My pregnancy, considered extremely ‘high risk’ was also highly-medicalised – more like a nine-month illness than a gestation. I had to have scans every month, doctors’ appointments at least once or twice a week and more blood tests and urine tests than you could shake a stick at. Add to that my normal midwife visits, and pregnancy was virtually my full-time job.

Sidonie was born at 35 weeks, after my waters broke early, spending three long and very stressful weeks in the Special Care Baby Unit, before Mickael and I were allowed to take her home.

The stress of my pregnancy and her traumatic birth meant it took me a good few months to fully bond with her. I couldn’t quite believe that she was going to survive and be OK – that I was finally a mother.

Thankfully, two years of follow-up gave her a clean bill of health. She is now a bright, beautiful, funny and very chatty child.

There are so many upsides to late motherhood. I know I’m a better mother now than I would have been in my 20 or 30s: I’m wiser, calmer, more confident and more secure in myself. Having achieved most of my ambitions – I’m established in my career as journalist and have had seven novels published – I don’t feel I need to live vicariously through my child, as so many young parents seem to do.

Studies confirm my suspicion that older motherhood can be a very good thing. Research has even suggested that children born to mothers over 40 are generally healthier, taller, and more intelligent than those born to younger mums.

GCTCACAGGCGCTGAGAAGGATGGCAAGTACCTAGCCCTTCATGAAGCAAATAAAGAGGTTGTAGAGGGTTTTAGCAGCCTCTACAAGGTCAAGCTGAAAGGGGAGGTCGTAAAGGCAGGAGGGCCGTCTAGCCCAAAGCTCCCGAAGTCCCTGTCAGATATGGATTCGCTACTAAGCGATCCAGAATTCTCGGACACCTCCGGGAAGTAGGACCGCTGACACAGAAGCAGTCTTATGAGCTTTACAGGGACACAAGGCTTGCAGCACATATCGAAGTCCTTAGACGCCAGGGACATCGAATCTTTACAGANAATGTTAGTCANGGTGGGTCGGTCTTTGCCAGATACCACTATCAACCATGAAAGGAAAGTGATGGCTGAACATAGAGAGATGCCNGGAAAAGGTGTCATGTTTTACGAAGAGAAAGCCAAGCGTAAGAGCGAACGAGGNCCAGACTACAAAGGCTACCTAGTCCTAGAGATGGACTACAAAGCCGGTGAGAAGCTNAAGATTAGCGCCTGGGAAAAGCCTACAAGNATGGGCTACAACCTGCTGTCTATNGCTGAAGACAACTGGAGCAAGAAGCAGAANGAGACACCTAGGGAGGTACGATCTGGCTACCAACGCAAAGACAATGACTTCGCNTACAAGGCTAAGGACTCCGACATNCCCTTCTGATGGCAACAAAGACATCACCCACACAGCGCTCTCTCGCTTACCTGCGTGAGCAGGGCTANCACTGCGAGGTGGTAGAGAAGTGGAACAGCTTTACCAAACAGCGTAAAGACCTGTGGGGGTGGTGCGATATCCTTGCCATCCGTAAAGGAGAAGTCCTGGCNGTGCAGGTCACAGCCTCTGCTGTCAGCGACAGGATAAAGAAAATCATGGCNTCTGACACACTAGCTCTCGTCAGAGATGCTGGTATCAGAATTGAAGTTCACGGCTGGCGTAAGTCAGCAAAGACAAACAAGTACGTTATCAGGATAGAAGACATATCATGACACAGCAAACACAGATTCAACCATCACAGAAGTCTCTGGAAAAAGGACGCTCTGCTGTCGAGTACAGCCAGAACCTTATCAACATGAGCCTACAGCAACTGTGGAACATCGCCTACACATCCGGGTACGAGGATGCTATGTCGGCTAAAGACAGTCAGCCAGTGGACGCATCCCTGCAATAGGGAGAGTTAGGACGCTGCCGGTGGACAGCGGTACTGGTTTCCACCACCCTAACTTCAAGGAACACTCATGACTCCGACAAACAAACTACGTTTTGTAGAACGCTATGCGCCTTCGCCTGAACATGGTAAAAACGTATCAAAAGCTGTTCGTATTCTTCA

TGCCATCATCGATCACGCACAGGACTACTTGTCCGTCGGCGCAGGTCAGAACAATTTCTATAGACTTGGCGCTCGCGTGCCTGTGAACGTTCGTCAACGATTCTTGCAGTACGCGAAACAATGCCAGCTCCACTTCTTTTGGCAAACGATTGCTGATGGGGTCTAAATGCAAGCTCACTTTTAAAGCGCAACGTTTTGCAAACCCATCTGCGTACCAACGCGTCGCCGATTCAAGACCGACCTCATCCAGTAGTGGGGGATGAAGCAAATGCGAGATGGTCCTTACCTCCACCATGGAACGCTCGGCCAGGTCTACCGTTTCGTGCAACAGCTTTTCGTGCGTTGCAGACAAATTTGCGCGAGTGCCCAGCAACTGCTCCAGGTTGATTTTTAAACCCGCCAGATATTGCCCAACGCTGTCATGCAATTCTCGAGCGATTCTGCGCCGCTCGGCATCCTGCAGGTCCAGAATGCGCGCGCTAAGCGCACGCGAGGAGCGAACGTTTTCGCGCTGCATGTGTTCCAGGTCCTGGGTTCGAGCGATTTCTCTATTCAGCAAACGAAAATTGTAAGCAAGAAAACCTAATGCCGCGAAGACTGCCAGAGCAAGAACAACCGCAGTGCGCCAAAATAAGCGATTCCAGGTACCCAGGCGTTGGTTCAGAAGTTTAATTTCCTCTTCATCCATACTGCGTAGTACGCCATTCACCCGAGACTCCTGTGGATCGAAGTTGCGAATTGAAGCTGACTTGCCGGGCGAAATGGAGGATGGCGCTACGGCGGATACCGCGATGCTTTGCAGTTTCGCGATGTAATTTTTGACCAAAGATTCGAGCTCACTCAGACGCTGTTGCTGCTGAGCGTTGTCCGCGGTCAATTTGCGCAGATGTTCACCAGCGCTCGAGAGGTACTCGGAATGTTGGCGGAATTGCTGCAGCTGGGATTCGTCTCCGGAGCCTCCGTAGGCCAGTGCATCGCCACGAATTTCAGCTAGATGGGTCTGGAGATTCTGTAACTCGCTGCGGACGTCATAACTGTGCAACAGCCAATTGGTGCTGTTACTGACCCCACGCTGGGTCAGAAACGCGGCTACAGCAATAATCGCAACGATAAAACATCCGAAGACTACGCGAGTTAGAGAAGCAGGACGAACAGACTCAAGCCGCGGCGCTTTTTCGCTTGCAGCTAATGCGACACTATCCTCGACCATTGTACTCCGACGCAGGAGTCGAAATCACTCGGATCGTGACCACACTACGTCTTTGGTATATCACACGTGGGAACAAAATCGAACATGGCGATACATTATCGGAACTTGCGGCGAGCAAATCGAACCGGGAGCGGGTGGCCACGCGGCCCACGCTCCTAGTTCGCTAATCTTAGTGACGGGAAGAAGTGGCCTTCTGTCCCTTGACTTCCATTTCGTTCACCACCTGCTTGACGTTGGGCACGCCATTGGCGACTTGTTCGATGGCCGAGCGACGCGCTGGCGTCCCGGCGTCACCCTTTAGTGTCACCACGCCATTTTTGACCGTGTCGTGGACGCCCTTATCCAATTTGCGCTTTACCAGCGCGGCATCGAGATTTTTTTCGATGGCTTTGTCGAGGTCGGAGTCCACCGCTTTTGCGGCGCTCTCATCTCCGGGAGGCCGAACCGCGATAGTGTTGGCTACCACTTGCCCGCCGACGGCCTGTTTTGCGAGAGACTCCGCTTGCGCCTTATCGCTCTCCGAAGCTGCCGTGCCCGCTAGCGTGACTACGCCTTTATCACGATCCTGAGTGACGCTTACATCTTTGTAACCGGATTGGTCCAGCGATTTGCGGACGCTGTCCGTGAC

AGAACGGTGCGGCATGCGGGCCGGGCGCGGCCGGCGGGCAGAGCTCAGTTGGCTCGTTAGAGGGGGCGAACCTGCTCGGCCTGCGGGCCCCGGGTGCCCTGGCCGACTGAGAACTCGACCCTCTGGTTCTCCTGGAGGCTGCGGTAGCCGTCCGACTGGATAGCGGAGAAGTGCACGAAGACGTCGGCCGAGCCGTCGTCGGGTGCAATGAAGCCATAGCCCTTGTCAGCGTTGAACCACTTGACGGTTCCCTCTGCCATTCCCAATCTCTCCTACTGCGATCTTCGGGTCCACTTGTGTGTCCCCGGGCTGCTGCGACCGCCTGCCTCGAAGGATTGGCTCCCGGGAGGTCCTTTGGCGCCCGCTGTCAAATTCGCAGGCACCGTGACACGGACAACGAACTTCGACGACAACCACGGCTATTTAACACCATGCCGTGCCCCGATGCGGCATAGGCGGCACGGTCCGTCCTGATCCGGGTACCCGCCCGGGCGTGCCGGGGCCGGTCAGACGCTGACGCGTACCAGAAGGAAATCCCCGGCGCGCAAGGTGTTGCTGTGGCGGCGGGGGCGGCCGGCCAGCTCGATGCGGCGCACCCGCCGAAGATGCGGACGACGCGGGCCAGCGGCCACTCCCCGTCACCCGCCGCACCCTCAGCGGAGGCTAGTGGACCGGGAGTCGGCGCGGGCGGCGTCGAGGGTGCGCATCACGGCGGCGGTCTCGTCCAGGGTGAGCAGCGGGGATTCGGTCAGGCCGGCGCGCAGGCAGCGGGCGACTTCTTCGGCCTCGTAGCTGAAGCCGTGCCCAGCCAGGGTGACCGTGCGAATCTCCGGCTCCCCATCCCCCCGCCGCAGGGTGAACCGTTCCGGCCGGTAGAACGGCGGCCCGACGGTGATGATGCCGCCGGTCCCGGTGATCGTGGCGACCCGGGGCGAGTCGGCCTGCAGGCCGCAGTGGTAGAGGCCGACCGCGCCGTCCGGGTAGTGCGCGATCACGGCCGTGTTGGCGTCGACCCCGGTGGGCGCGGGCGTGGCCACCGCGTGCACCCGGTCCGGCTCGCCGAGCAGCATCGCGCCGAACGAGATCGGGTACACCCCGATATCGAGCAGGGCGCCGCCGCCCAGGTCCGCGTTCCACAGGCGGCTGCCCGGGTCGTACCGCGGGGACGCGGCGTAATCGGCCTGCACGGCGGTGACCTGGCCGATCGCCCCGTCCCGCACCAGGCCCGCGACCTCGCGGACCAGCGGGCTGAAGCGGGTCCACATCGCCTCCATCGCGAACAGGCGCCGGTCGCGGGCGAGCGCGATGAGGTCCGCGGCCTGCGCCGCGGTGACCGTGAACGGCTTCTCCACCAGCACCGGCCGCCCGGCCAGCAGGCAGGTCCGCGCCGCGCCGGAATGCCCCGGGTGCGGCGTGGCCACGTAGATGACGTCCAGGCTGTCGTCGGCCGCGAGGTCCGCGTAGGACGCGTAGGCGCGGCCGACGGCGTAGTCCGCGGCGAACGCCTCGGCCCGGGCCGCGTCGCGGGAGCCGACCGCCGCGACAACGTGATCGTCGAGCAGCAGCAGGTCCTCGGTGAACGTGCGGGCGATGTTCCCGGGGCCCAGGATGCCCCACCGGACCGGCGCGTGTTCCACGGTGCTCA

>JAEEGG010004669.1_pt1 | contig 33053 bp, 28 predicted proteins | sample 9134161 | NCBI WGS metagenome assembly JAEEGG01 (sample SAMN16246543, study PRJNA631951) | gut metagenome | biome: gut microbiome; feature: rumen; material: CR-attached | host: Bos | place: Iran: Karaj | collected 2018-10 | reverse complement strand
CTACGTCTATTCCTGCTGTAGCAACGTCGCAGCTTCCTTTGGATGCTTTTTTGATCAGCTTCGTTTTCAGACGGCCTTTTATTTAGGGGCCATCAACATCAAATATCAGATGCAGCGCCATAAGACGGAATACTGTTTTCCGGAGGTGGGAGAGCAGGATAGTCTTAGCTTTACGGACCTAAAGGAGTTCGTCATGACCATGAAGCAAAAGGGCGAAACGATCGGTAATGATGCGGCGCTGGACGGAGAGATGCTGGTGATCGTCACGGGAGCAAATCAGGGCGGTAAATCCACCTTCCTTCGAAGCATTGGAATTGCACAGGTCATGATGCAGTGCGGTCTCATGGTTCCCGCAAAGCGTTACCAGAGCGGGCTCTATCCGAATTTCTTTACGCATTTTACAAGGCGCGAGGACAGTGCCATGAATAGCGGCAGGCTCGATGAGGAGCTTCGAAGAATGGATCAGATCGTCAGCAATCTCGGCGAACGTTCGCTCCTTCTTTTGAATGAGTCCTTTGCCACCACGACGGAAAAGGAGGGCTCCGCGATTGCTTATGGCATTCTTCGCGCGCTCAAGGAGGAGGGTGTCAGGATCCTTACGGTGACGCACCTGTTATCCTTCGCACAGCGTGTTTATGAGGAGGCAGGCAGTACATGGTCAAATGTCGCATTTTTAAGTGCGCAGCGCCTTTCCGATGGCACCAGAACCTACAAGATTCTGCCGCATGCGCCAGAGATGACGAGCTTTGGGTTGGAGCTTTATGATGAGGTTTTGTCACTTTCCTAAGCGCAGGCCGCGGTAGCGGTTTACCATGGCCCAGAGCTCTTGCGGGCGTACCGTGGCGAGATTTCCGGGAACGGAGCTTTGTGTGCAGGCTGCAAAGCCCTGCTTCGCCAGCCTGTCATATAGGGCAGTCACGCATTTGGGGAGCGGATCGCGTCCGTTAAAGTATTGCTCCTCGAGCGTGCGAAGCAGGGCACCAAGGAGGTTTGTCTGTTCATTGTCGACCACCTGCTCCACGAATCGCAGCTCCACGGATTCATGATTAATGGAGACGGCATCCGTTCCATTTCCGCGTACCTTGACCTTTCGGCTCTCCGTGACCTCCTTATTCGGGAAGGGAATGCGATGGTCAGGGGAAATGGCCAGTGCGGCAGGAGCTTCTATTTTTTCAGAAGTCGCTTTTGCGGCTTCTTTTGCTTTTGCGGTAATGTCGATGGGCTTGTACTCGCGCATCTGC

There’s good news for me and Hilary Swank too: there is some evidence that women who give birth after the age of 40 are four times more likely to live to age 100. That’s probably because if you’re able to conceive later, it means you’re generally healthier, with better genes, and you age more slowly than average.

When people suggest that having a baby later isn’t fair to the child because they’ll be orphaned young, I point out that many children lose parents who are in their 20s and 30s.

My only real regret is that, unless Sidonie chooses to have her own children young, I’ll likely never be a grandmother.

Nobody has ever mistaken me for Sidonie’s gran, even though most of her friends’ parents are a good 10 or 20 years younger than me. I’ve always been young at heart, in the way I think and dress, and despite being menopausal, I still have plenty of energy.

Swank has all this, plus the extra benefits Hollywood stardom brings: millions of dollars with which to pay for unlimited childcare, personal trainers, the best toys, equipment and education.

Sidonie has inherited my love of reading and writing stories, and she makes me laugh all the time. She is undoubtedly the best thing that’s ever happened to me, and to Mickael.

I’m certain Swank will feel exactly the same way when her twins are born, and that she’ll be a brilliant mother. If anyone dares to tell her she’s too old to have a baby, she should tell them to mind their own business.

Age is Just a Number

Welcome to Age is Just a Number, a Metro.co.uk series aiming to show that, when it comes to living your life, achieving your dreams, and being who you want to be, the date on your birth certificate means nothing.

Each week, prepare to meet amazing people doing stereotype-defying things, at all stages of life.